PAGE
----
“Don Quixote” down the musical ages
In a village of La Mancha whose name I prefer not to remember, a gentleman lived not long ago, one of those that keep an old shield and a lance in a rack… So begins the great novel Don Quixote by Miguel de Cervantes.
Cervantes, like his contemporary William Shakespeare—they died within a day of each other, exactly 400 years ago in 1616—came to personify the literature not just of his country but of an entire language. The protagonist of his eponymous novel is one of the very few literary figures to have slipped the bonds of the printed page to take on lives of their own — Don Quixote’s compatriot Don Juan is another. Don Quixote has even entered the language as an adjective: “quixotic”.
Don Quixote was published in Madrid in 1605. Translations came almost immediately, as did a bogus sequel that prompted Cervantes to write a second part himself in 1615, which now completes the novel. The timeless story of the elderly, upstanding and gently mad knight-errant and his faithful squire Sancho—a world where dreams dreamt hard enough become real— proved irresistible not just to readers but also other artists. It has inspired a raft of paintings, drawing, plays, films, operas, ballets, instrumental and vocal music.
Musical adaptations go back to the seventeenth century. Henry Purcell wrote songs for The Comical History of Don Quixote, a three-part (and seven hour!) dramatization. Although rarely performed, some pieces such as From rosy bow’rs remain popular. The Venetian Antonio Caldara wrote two operas: Don Chisciotte in Corte della Duchessa (1727) and Sancio Panza Governatore dell’isola Barattaria (1733). Both Giovanni Paisiello and Antonio Salieri wrote operas within a year of each other: Don Chiosciotte della Mancia (1769) and Don Chiosciotte alle nozze di Gamace (1770) respectively. The story of Don Quixote at Camacho’s wedding was picked up by Georg Philipp Telemann whose one act comic operetta or serenata Don Quichotte auf der Hochzeit des Camacho dates from 1761. Felix Mendelssohn composed an opera Die Hochzeit des Camacho, based on the same section of the novel, in 1827.
But the most famous musical narrative works derived from Don Quixote are surely the ballet by Léon Minkus, which premiered at Moscow’s Bolshoi in 1869, the 1910 opera by Jules Massenet—who had already reached for classical Spanish sources for his 1885 opera Le Cid—and, probably most widely known of all, the Broadway musical Man of La Mancha. All of these deviate considerably from the book by providing a much greater role for Dulcinea, Don Quixote’s entirely imaginary lady, or at least for Aldonza Lorenzo, the peasant girl whom Don Quixote imagines to be her.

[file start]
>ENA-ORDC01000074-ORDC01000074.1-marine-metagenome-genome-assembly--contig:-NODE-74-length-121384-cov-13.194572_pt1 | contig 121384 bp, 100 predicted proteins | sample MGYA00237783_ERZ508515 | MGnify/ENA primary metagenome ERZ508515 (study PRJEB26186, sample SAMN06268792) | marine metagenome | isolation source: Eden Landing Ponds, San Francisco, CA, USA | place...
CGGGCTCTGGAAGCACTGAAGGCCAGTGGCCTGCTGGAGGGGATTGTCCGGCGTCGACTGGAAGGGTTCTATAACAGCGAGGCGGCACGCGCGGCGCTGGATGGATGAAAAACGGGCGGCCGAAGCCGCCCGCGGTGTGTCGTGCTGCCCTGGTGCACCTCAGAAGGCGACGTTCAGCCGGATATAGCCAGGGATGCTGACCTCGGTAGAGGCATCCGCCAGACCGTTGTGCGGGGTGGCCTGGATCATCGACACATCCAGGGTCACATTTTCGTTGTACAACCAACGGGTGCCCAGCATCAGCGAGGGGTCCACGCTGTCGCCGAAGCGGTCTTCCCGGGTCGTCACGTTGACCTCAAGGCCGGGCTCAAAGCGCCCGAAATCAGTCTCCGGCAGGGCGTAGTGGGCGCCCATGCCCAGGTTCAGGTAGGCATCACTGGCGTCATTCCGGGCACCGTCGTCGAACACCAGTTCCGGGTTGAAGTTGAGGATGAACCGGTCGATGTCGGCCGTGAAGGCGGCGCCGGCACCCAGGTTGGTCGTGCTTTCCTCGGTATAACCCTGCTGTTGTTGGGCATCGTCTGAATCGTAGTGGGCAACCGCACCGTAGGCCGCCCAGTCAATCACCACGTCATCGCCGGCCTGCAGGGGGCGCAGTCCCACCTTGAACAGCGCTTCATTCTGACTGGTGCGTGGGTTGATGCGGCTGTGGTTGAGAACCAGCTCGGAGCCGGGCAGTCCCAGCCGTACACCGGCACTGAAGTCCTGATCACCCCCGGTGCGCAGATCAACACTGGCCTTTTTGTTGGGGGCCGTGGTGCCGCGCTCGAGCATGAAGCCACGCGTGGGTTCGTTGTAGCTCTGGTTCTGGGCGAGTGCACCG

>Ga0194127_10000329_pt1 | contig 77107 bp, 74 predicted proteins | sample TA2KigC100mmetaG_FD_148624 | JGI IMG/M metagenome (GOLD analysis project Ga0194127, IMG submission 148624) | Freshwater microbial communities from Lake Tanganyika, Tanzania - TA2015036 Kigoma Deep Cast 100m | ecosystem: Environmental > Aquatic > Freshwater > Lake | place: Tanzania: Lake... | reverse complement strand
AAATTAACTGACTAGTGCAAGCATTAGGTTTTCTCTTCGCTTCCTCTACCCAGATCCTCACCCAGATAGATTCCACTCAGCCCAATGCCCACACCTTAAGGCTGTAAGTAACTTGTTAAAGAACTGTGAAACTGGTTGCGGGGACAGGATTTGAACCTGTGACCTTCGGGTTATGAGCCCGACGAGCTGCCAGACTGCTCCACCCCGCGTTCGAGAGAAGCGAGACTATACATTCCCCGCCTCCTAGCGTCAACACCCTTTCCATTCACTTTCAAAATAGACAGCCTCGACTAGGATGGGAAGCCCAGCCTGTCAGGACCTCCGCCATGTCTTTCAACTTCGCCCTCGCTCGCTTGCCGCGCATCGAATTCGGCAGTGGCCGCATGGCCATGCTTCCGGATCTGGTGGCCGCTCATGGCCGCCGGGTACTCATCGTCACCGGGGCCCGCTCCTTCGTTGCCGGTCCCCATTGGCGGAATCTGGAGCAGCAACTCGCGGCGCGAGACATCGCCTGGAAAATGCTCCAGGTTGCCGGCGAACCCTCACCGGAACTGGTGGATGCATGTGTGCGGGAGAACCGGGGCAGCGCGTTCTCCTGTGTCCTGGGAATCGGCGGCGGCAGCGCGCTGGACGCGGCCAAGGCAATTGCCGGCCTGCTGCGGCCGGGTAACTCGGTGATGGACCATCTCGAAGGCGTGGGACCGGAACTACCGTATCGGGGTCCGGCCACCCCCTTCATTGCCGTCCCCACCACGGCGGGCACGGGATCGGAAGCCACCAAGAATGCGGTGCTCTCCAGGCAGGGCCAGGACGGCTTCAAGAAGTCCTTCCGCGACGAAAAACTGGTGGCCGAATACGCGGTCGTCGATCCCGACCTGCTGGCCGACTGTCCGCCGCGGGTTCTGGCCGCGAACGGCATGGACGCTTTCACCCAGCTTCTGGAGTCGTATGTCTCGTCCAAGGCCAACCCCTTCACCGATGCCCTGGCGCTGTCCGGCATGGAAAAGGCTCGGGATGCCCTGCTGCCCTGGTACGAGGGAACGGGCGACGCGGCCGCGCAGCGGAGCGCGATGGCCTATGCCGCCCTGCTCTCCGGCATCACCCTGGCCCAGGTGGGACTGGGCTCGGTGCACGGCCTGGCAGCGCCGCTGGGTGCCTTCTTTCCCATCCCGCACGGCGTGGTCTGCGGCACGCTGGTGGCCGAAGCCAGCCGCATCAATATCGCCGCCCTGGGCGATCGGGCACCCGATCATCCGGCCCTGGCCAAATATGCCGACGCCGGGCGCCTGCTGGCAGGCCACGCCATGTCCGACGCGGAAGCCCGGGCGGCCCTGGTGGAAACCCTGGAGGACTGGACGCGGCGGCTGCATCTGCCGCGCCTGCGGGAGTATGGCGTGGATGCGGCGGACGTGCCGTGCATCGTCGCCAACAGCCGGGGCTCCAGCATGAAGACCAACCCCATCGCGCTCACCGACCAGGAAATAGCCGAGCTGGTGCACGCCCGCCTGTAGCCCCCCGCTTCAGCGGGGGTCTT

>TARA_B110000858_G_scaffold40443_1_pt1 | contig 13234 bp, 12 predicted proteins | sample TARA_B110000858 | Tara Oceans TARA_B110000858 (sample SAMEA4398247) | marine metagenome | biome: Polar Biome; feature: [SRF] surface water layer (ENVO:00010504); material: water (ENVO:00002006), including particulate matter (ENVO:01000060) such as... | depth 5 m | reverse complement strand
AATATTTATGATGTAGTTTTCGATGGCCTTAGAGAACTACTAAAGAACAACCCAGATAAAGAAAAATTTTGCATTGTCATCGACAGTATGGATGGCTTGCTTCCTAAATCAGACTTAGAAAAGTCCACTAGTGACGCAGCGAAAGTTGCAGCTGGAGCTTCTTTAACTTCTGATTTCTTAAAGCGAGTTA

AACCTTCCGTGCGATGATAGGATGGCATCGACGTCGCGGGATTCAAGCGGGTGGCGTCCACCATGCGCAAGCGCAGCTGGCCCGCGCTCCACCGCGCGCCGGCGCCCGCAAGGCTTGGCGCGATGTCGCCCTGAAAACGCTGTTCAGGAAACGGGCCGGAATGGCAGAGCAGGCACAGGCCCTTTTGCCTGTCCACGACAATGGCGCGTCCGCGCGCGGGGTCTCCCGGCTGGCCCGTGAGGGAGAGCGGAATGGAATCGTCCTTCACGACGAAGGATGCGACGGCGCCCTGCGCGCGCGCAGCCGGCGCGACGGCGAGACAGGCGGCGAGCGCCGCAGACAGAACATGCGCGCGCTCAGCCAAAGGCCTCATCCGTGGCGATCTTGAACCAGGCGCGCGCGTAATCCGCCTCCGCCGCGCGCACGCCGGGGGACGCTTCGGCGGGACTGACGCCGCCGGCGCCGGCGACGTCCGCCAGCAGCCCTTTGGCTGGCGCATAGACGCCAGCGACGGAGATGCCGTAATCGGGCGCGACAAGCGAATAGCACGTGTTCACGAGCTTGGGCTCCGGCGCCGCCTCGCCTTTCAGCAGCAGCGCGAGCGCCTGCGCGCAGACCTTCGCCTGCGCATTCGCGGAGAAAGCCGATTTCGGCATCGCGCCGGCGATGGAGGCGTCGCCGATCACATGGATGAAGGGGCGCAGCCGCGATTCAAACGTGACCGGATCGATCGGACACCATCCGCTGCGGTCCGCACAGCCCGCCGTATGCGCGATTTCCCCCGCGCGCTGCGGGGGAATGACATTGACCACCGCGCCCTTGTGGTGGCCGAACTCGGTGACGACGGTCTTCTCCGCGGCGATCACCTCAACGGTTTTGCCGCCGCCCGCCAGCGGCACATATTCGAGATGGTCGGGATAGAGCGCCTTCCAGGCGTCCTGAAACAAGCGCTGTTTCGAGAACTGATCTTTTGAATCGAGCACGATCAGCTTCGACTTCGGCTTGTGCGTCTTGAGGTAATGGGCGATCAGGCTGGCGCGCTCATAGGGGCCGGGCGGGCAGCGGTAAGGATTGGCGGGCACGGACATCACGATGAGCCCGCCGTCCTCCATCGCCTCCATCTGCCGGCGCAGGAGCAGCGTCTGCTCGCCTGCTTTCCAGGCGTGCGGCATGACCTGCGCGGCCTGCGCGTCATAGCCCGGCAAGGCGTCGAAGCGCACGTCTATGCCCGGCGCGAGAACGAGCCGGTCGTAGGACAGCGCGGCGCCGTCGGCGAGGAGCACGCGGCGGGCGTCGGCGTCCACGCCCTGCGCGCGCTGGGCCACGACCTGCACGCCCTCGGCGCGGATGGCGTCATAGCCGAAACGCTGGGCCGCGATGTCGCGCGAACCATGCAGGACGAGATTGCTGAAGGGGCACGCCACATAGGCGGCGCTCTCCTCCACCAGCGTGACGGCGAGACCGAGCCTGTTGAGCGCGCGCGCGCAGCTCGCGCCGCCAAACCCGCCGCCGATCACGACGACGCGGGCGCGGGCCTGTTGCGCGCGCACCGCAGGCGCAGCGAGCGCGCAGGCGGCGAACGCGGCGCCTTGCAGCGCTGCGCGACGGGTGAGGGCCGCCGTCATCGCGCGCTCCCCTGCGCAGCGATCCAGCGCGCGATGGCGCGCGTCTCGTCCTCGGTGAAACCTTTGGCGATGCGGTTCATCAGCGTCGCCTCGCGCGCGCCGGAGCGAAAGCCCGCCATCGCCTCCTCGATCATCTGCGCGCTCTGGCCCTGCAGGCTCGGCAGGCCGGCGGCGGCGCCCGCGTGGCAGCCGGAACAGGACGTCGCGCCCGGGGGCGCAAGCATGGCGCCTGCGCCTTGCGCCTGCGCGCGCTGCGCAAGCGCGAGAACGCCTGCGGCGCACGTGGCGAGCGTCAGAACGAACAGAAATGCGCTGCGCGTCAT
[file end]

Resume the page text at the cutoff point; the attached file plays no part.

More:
Instrumentally, Telemann’s Don Quixote Suite, which incorporates music from his opera, and Richard Strauss’s 1989 tone poem for cello and orchestra are among the two best-known orchestral works.
The land of Don Quixote’s birth is, somewhat ironically, musically best-known not for a full-length work but for the innovative 1923 one-act puppet-opera El retablo de maese Pedro by Manuel de Falla which, like many works, is based on a single chapter of Cervantes’s long novel.
It was inevitable that Don Quixote’s world at some point enter the popular mainstream. The original Broadway musical Man of La Mancha premiered in 1965 and ran for 2,328 performances. It has been revived multiple times, translated into many languages and was made into a film.
From this wealth of material, we have chosen a century’s worth of Don Quixote-themed lyricism from opera to musical, from Spanish zarzuela to French art song. Several of the pieces have never before been performed in Hong Kong.